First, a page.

He thought his happiness was complete when, as he meandered aimlessly along, suddenly he stood by the edge of a full-fed river. Never in his life had he seen a river before -- this sleek, sinuous, full-bodied animal, chasing and chuckling, gripping things with a gurgle and leaving them with a laugh, to fling itself on fresh playmates that shook themselves free, and were caught and held again. All was a-shake and a-shiver -- glints and gleams and sparkles, rustle and swirl, chatter and bubble. The Mole was bewitched, entranced, fascinated. By the side of the river he trotted as one trots, when very small, by the side of a man who holds one spellbound by exciting stories; and when tired at last, he sat on the bank, while the river still chattered on to him, a babbling procession of the best stories in the world, sent from the heart of the earth to be told at last to the insatiable sea.

As he sat on the grass and looked across the river, a dark hole in the bank opposite, just above the water's edge, caught his eye, and dreamily he fell to considering what a nice snug dwelling place it would make for an animal with few wants and fond of a bijou riverside residence, above flood level and remote from noise and dust. As he gazed, something bright and small seemed to twinkle down in the heart of it, vanished, then twinkled once more like a tiny star. But it could hardly be a star in such an unlikely situation; and it was too glittering and small for a glowworm. Then, as he looked, it winked at him, and so declared itself to be an eye; and a small face began gradually to grow up round it, like a frame round a picture.

A brown little face, with whiskers.

A grave round face, with the same twinkle in its eye that had first attracted his notice.

Small neat ears and thick silky hair.

It was the Water Rat!

Then the two animals stood and regarded each other cautiously.

"Hullo, Mole!" said the Water Rat.

"Hullo, Rat!" said the Mole.

"Would you like to come over?" inquired the Rat presently.

"Oh, it's all very well to talk," said the Mole, rather pettishly, he being new to a river and riverside life and its ways.

The Rat said nothing, but stooped and unfastened a rope and hauled on it; then lightly stepped into a little boat which the Mole had not observed. It was painted blue outside and white within, and was just the size for two animals; and the Mole's whole heart went out to it at once, even though he did not yet fully understand its uses ...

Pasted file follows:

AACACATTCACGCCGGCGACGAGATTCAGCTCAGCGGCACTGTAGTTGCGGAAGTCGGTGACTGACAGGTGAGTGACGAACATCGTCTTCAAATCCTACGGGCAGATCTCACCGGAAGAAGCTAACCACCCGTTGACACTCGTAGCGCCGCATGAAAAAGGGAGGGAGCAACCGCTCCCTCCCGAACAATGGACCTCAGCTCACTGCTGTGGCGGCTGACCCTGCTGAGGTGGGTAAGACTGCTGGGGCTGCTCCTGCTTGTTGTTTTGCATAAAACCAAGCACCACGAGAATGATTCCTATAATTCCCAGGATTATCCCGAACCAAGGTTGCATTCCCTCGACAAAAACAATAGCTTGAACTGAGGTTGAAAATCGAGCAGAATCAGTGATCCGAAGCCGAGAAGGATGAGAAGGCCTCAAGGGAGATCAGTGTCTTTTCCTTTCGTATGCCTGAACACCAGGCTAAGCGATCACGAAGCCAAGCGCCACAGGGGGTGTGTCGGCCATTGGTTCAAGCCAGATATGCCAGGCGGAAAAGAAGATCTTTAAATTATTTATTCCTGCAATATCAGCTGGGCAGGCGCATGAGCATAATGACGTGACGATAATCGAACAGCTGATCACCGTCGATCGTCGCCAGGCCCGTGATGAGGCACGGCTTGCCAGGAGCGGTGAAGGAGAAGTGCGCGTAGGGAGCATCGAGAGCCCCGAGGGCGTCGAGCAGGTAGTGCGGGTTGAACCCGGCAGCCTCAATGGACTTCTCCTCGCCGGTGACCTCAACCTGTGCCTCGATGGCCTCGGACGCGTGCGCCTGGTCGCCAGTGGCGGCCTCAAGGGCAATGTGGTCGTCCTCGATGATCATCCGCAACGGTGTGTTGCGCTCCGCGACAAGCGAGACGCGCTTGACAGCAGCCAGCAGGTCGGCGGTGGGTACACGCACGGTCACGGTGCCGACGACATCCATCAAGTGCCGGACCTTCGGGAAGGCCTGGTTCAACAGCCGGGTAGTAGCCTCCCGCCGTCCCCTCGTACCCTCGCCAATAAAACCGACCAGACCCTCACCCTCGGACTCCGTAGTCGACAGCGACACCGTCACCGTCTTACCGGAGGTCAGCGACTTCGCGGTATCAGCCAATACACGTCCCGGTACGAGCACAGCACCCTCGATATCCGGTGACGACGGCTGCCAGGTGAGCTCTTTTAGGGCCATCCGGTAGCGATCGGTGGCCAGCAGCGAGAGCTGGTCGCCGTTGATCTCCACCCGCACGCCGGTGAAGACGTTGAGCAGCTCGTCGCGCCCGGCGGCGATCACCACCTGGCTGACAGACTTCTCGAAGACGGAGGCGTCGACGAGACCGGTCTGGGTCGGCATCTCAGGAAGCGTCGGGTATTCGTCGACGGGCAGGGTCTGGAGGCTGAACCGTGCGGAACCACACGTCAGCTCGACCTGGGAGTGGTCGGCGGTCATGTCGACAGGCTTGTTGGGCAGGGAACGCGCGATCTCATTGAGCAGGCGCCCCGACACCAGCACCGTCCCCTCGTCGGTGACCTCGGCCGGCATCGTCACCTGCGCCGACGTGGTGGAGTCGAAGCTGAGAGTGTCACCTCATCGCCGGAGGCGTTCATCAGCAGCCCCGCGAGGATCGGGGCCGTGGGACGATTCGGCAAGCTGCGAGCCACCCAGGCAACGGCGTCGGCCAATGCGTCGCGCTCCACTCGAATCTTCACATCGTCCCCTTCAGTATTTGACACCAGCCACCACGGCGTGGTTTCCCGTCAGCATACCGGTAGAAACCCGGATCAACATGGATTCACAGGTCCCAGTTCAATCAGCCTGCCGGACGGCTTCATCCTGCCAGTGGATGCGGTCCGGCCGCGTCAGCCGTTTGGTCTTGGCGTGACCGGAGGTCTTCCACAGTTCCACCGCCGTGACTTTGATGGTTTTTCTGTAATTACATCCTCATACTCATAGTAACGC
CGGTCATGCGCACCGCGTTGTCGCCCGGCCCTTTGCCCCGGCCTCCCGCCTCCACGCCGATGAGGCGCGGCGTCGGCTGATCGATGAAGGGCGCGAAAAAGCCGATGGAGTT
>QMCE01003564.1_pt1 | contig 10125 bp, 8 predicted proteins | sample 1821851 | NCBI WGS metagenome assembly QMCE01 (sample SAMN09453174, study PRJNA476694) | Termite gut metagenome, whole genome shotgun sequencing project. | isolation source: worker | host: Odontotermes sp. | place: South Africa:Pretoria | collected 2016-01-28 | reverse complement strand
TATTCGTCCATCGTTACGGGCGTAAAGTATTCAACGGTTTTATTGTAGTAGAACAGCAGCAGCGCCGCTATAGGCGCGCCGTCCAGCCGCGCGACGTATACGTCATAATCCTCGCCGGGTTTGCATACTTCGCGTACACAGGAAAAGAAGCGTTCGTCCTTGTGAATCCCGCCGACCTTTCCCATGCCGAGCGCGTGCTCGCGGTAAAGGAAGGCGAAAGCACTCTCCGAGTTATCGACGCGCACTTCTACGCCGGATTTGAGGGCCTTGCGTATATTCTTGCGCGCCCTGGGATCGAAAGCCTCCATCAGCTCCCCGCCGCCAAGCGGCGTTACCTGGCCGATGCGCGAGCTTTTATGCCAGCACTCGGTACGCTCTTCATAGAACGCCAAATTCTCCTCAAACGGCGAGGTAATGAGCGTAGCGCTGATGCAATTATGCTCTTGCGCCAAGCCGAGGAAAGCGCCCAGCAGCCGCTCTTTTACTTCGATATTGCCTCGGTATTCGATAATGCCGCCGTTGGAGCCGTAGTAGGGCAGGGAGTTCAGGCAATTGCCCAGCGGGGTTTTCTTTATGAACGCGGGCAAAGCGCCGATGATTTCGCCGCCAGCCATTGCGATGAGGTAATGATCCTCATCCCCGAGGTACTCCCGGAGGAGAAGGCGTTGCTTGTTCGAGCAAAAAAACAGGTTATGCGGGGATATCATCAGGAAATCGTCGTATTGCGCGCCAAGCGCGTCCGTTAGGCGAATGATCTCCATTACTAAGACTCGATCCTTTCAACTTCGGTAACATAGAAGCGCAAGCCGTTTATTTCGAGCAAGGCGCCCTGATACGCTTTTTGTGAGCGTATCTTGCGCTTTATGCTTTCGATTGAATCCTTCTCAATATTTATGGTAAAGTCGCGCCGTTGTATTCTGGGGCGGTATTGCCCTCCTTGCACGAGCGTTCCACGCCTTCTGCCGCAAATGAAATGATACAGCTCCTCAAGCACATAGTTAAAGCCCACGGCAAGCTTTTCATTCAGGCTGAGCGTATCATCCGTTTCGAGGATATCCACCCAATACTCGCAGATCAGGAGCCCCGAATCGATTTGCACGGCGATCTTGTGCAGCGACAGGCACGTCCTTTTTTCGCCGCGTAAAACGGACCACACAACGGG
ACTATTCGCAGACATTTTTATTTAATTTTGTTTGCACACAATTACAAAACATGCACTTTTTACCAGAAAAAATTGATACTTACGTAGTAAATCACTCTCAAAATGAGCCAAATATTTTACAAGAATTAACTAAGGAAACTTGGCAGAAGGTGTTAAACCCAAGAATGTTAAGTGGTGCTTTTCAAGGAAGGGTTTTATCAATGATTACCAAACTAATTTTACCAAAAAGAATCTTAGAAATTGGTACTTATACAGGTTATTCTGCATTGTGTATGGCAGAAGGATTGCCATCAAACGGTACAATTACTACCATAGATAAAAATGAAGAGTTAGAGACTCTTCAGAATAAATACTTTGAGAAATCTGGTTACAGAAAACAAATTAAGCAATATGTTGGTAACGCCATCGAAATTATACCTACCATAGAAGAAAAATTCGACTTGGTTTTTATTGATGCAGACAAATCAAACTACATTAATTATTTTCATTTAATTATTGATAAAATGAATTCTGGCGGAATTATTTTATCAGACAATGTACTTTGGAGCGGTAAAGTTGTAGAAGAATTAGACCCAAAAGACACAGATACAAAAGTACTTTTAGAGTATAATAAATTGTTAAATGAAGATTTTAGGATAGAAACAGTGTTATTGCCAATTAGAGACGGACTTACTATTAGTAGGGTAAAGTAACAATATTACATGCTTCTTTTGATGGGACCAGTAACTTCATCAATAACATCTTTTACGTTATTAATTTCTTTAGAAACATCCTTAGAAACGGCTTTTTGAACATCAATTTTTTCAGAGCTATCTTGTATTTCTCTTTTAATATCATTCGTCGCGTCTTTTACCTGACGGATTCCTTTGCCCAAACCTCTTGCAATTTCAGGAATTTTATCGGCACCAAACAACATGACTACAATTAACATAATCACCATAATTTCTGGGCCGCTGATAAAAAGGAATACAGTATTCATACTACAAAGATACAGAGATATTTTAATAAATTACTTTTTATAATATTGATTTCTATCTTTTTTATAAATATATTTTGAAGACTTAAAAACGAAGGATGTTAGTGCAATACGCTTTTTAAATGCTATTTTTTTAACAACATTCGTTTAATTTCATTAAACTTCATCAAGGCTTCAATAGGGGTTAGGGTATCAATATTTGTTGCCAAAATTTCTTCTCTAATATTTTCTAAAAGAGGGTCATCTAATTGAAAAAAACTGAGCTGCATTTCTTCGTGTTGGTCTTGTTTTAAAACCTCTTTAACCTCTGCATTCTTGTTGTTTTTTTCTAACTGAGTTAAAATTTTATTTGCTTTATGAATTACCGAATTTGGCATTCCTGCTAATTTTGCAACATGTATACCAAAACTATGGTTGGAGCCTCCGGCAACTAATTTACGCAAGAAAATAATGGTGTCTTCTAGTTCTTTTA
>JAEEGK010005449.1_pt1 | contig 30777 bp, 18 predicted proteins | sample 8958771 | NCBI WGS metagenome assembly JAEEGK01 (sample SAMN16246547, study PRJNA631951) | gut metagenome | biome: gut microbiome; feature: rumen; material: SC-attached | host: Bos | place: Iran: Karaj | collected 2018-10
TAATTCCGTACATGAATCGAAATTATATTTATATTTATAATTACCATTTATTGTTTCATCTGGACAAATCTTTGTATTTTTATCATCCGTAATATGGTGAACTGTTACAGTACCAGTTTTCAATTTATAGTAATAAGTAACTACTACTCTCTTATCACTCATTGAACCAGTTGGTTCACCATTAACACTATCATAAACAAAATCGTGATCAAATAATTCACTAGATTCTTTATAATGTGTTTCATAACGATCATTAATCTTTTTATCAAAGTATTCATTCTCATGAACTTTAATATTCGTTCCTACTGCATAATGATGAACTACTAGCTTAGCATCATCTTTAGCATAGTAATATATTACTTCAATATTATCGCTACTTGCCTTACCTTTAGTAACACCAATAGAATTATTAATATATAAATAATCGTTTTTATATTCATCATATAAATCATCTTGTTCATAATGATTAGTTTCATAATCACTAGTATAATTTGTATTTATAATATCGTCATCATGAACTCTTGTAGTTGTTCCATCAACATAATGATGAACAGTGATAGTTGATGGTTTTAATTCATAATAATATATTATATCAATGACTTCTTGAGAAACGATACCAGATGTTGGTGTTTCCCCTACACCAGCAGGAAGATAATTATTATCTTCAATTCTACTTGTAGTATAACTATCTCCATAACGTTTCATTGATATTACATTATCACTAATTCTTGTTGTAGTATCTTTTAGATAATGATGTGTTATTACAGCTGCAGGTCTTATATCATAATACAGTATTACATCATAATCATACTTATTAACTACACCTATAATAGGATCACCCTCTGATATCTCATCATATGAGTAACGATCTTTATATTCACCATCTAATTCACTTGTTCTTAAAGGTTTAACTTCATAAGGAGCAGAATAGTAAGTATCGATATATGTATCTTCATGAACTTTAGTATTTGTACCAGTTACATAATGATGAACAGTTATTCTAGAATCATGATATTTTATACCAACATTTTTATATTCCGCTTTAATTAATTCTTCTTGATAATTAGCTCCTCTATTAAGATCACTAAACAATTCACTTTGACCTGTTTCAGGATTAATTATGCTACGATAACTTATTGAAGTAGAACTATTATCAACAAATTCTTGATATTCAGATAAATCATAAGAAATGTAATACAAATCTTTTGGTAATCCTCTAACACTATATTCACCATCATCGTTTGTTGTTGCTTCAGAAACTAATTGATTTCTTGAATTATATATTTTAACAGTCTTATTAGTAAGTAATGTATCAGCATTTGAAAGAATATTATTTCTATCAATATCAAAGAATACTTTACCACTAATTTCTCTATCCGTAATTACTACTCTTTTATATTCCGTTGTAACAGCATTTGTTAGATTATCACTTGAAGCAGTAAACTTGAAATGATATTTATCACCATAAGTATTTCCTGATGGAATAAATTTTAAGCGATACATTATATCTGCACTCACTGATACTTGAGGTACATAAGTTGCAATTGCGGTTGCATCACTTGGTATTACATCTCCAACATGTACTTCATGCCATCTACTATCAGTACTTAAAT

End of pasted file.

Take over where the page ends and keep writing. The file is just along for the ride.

The Wind in the Willows Book and Charm. Copyright © by Kenneth Grahame. Reprinted by permission of HarperCollins Publishers, Inc. All rights reserved. Available now wherever books are sold.
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Customer Reviews

Average Rating 4.5
( 145 )
Rating Distribution

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(93)

4 Star

(28)

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(14)

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See All Sort by: Showing 1 – 20 of 146 Customer Reviews
  • Anonymous

    Posted November 12, 2009

    wind in the willows

    I was disappointed when I got it home to find it had been abridged- the language simplified. I kept it for the illustrations but was very disappointed in the simplified style.

    15 out of 18 people found this review helpful.

    Was this review helpful? Yes  No   Report this review
  • Anonymous

    Posted March 21, 2011

    Read this book to a child!

    I have come to this book for the first time very late. I was swept away by it. This is a children's book only in that it is meant to be read *to* children, not read by them. The vocabulary and sentence structure is out of reach for most young readers, but the rhythmic flow and loveliness of the prose cries to be read aloud. Find a child, cuddle up on the nearest sofa, and read. The story and characters are enough to entrance a child. The prose will entrance the adult.

    12 out of 14 people found this review helpful.

    Was this review helpful? Yes  No   Report this review
  • Anonymous

    Posted December 26, 2011

    Read it on my nook

    I got this book on my nook.Its alot better then the hard cover or paper back.You can find the meaning of a word so much faster.Being only 12 this was a great help.

    7 out of 10 people found this review helpful.

    Was this review helpful? Yes  No   Report this review
  • Anonymous

    Posted January 5, 2000

    A Great Book

    The book called The Wind in the Willows is about animals named: Water Rat, Mole, Badger, and Mr. Toad. In this book, Mr. Toad gets hooked on driving motor cars. He crashes them each time and gets hurt, but he still buys more and more. Water Rat, Mole, and Badger all try to stop him from this craze that Mr. Toad had brought on himself. They were finally able to stop him and set him straight by keeping him in Toad Hall and watching over him so he could get out and buy more motor cars. Right after they did that, the bad, mean weasels that came from the Wild Wood invaded Toad Hall. The animals all set up a plan to attack them in order to get Toad Hall back¿Will they get Toad Hall back or not? Read the book called The Wind in the Willows written by Kenneth Grahame to find out. I liked this book because it had some adventure tied into it. it also had good friendships between the animals in it. It showed how friends should act towards each other. I would recommend this book for anyone who likes to read a good story with happiness and friendships.

    5 out of 5 people found this review helpful.

    Was this review helpful? Yes  No   Report this review
  • Anonymous

    Posted January 3, 2012

    Soo good

    This is a must read. It is so good i totally recommened it